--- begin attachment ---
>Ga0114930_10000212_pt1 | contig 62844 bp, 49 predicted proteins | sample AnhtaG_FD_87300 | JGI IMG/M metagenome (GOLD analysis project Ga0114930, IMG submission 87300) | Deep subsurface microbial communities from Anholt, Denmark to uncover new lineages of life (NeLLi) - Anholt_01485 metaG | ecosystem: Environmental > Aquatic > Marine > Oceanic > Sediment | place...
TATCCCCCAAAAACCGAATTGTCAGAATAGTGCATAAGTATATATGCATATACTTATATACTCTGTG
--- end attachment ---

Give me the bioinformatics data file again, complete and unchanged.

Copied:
>Ga0114930_10000212_pt1 | contig 62844 bp, 49 predicted proteins | sample AnhtaG_FD_87300 | JGI IMG/M metagenome (GOLD analysis project Ga0114930, IMG submission 87300) | Deep subsurface microbial communities from Anholt, Denmark to uncover new lineages of life (NeLLi) - Anholt_01485 metaG | ecosystem: Environmental > Aquatic > Marine > Oceanic > Sediment | place...
TATCCCCCAAAAACCGAATTGTCAGAATAGTGCATAAGTATATATGCATATACTTATATACTCTGTG